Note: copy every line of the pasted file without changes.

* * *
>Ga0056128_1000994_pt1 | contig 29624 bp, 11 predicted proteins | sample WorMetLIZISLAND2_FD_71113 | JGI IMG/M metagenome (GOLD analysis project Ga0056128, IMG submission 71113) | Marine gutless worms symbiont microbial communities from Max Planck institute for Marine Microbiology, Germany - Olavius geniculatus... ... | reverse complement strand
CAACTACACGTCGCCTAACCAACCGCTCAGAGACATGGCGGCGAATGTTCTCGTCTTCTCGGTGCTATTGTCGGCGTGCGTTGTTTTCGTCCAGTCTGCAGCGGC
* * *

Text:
>Ga0056128_1000994_pt1 | contig 29624 bp, 11 predicted proteins | sample WorMetLIZISLAND2_FD_71113 | JGI IMG/M metagenome (GOLD analysis project Ga0056128, IMG submission 71113) | Marine gutless worms symbiont microbial communities from Max Planck institute for Marine Microbiology, Germany - Olavius geniculatus... ... | reverse complement strand
CAACTACACGTCGCCTAACCAACCGCTCAGAGACATGGCGGCGAATGTTCTCGTCTTCTCGGTGCTATTGTCGGCGTGCGTTGTTTTCGTCCAGTCTGCAGCGGC